Home-made brooches, gentle melodies, mass singalongs and a lobbed pin
“GET YER MUFF AHHHHHHHHT!” A drunken screech from the imbecile at the back cracks the quiet like a fist through a window pane. “You fucking prick,” shouts a girl at the front. “Tosser,” snarls another fan, shaking his head. At the bar The Cribs’ Ryan Jarman, here to support his new girlfriend, is gripping his pint with the taut rage of a strangler, eyes laser-locked onto the heckler. You can smell the testosterone pumping in here; it’s going to kick off.
Onstage Kate Nash sighs in a second of contemplation. She glances at the backstage door. Smiling, she flits her gaze forward, then forces home closer ‘Little Red’, ripping the attention back from the heckler. Ryan isn’t so even tempered. He still hasn’t disengaged his stare from his new nemesis. He lifts his arm back and hurls a pint glass towards his target.
An hour earlier, atmosphere yet to be curdled, the tone is celebratory even before Kate has plonked herself down at her keyboard. Unlike most big star/titchy venue gigs, typically attended by liggers and hangers-on, this place is stuffed with Kate clones. One has found out what Kate is wearing today, copied it exactly, and dyed her hair to match too. Then, as Kate clambers to her stool, waving at the whooping crowd, she is grabbed by another super-fan who presses a hand-made brooch into her hand, causing a melon-slice smile to form across her idol’s face.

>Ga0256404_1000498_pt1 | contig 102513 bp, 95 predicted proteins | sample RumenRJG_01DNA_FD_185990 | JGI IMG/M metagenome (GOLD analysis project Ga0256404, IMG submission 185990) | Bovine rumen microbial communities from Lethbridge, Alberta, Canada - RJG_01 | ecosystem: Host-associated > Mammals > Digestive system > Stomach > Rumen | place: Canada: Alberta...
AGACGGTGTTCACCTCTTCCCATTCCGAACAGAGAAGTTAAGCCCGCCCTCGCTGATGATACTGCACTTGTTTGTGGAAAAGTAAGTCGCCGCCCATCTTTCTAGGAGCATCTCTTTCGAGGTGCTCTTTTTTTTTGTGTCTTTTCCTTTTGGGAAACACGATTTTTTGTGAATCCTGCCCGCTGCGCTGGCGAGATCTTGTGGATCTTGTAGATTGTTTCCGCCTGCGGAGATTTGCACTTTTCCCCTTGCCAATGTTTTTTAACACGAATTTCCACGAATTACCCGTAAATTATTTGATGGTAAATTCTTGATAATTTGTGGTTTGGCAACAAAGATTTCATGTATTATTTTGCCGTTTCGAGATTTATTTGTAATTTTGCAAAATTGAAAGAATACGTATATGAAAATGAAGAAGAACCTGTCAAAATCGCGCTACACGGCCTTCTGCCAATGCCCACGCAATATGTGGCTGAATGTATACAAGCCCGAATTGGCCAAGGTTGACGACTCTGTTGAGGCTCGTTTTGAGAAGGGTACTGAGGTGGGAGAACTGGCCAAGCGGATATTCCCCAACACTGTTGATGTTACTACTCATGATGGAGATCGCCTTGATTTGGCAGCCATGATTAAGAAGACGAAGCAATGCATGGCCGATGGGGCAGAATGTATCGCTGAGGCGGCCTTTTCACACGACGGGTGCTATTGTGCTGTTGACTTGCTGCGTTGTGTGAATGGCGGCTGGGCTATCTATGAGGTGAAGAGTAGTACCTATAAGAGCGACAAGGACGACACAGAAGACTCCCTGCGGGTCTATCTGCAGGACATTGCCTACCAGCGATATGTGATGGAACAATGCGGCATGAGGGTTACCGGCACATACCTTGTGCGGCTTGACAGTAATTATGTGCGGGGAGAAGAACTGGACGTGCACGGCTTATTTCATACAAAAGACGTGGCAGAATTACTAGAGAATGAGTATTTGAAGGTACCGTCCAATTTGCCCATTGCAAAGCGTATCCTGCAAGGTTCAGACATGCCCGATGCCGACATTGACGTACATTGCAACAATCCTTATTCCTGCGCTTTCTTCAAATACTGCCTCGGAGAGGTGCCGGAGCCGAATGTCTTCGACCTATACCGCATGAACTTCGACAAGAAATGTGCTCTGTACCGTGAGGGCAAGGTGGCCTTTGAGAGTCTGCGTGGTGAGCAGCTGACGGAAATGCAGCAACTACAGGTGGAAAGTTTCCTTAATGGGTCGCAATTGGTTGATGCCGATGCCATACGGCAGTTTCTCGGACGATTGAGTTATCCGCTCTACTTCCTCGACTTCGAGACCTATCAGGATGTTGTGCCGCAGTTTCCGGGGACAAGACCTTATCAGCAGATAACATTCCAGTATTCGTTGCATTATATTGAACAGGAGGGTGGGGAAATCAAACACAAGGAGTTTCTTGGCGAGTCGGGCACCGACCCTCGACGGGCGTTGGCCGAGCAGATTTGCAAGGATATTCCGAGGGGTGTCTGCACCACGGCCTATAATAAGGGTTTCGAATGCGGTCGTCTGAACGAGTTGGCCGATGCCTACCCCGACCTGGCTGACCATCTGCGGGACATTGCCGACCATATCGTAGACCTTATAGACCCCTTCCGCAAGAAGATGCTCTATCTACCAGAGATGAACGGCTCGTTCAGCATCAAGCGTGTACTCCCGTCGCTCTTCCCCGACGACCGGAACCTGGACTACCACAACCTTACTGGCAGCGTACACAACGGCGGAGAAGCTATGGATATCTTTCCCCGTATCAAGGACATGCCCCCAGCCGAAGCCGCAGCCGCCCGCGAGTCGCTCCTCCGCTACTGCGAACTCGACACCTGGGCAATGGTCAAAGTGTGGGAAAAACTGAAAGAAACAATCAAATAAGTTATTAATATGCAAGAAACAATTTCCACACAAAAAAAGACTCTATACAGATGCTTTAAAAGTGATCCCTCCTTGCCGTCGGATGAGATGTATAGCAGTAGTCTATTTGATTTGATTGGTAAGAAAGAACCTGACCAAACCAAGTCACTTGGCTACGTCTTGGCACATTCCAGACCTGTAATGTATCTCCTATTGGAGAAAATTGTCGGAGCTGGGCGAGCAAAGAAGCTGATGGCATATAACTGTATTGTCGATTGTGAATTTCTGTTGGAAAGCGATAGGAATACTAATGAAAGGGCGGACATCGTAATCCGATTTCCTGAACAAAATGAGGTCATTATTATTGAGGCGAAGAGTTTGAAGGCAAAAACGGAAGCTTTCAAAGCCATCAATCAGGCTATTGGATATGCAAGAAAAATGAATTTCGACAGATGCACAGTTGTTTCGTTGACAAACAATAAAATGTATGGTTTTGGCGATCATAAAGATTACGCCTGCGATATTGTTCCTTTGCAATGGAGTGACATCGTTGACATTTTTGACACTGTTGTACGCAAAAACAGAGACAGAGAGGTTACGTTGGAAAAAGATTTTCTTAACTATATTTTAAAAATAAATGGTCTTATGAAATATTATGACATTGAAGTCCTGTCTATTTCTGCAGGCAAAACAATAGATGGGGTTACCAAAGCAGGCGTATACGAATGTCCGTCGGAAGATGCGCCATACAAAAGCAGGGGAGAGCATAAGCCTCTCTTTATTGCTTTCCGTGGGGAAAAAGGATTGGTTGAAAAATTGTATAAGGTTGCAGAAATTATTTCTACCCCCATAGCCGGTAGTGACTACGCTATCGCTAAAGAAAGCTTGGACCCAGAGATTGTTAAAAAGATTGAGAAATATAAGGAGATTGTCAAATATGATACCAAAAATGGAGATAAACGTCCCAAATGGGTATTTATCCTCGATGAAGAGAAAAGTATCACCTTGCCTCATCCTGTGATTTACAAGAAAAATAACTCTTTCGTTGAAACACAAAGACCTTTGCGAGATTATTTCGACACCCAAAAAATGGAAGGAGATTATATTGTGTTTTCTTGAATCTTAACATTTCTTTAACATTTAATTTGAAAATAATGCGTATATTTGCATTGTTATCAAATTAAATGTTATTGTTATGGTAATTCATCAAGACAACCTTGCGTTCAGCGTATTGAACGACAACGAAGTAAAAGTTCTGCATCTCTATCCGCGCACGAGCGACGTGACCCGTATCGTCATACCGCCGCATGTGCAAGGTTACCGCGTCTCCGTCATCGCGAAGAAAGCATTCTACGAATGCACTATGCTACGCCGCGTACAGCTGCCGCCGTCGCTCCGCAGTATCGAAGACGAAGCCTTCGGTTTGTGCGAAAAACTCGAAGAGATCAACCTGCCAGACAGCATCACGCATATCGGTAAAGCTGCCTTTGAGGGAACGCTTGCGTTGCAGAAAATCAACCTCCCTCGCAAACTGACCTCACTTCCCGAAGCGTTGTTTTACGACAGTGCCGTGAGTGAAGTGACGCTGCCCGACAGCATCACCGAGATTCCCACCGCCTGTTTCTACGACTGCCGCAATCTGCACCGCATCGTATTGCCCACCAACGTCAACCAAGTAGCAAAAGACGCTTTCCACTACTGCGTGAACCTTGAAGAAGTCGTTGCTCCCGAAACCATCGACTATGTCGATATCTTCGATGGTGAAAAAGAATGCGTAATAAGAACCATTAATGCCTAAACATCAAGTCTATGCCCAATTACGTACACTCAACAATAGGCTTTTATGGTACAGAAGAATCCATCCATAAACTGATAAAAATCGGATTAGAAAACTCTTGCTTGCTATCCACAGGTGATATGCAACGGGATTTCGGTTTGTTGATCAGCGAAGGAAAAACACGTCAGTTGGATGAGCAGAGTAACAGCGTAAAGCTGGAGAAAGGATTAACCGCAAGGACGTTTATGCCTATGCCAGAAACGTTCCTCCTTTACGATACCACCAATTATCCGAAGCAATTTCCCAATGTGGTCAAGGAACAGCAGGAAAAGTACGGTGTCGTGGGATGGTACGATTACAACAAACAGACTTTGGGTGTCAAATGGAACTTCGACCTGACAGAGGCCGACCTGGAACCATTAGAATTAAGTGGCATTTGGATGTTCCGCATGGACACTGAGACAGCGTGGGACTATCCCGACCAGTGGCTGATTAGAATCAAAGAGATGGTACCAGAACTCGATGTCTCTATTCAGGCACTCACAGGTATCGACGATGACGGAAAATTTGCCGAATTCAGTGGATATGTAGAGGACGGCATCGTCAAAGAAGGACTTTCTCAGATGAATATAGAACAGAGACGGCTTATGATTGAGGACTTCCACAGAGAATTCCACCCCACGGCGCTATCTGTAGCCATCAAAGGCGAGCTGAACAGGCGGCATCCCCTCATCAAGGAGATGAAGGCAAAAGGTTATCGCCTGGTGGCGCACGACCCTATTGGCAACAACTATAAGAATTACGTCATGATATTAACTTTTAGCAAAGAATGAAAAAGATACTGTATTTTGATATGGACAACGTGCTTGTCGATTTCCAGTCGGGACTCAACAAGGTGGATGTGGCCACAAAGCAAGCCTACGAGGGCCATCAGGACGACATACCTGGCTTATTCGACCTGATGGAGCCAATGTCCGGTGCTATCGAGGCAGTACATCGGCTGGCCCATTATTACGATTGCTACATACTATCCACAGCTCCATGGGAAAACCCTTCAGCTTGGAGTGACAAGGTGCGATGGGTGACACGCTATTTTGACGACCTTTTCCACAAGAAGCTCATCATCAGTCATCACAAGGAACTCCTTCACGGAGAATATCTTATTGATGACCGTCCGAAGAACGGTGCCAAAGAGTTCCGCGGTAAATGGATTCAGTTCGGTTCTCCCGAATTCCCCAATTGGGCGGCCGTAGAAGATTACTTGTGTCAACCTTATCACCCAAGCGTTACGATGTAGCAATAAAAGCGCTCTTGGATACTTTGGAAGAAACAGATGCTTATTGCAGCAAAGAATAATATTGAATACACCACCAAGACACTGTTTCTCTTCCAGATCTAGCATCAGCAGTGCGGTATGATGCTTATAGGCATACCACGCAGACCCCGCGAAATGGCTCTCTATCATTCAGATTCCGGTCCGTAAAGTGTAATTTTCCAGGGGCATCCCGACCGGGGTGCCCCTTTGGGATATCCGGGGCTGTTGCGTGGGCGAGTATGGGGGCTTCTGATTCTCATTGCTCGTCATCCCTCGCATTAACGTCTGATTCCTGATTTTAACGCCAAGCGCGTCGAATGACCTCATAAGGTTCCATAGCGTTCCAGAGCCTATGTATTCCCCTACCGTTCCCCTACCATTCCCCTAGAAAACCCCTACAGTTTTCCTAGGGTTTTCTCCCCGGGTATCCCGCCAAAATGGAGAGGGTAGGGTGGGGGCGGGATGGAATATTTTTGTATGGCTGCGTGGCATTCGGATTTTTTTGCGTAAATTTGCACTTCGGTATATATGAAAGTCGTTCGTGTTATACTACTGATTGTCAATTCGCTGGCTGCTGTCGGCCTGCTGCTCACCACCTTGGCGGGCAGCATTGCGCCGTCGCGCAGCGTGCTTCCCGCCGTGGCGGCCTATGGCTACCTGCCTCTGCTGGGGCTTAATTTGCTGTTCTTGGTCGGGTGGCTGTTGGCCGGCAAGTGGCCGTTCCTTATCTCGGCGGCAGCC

Still, this isn’t a vintage dress convention – there’s a lot for Nash to prove. After ‘Foundations’ not so much struck a nerve with the country as Tyson-punched its frontal lobe, making Kate a celebrity, the question of how genuine her shtick is bubbled up. When, back at Reading festival, Kate rammed the Carling Tent with record company-produced “Kate Nash advises: get drunk and dance” flags and decorated her stage with a teapot and balloons, for some it was the moment the whole Kate Nash shebang went from charmingly twee to kooklily contrived. Tonight, backed by a four-piece band in a grotty venue, Nash has the chance to show she’s got it. And although the teapot’s still there, she’s got to prove she’s no mug.
It takes just the opening ‘Shit Song’ to re-demonstrate that Kate Nash has a talent for songwriting that far surpasses her talent for picking second-hand frocks. ‘Stitching Leggings’ sees her flipping tongue-knot vocals Eminem would struggle to keep up with, while ‘Mariella’, ‘Birds’ and of course that song are greeted with roof-piercing cheers. Bona fide proof of her “real”-ness, though, comes during ‘Mouthwash’. Eyes closed, she ever-so-slightly winces during the veins and spots lyric – as if suddenly being shoved back to her days as a confidence-drained teenager. It’s a flinch almost too small to notice, but the tiny Pavlovian gesture encapsulates the reason why thousands see a big part of themselves in Kate. She may have gone to drama school, but this is definitely not acting.
It’s going too well. Before a lolloping ‘Merry Happy’ the first signs of the evening souring sprout. “This is my boyfriend – sing ‘Dickhead’ about him,” slurs a girl after barging to the front, pointing to her drunken fella. “Um? I don’t wanna get involved,” Kate squirms. “This is getting a bit sinister.” Everyone shifts awkwardly. Then during ‘Little Red’ the aforementioned ‘crowd contribution’ occurs. Ryan’s pint pot whistles through the air in slo-mo. CLUNK!
It hits the floor. Stevie Wonder would have got closer, but the point is made.
“He threw a pint? Ha ha! I approve,” smiles Kate in her dressing room afterwards. “I mean, get my muff out? As if that’s going to happen.” It’s clear that it’s going to take more than an amoeba-headed sexist to put Kate Nash off. Especially when she’s got a pint-wielding Crib for back-up.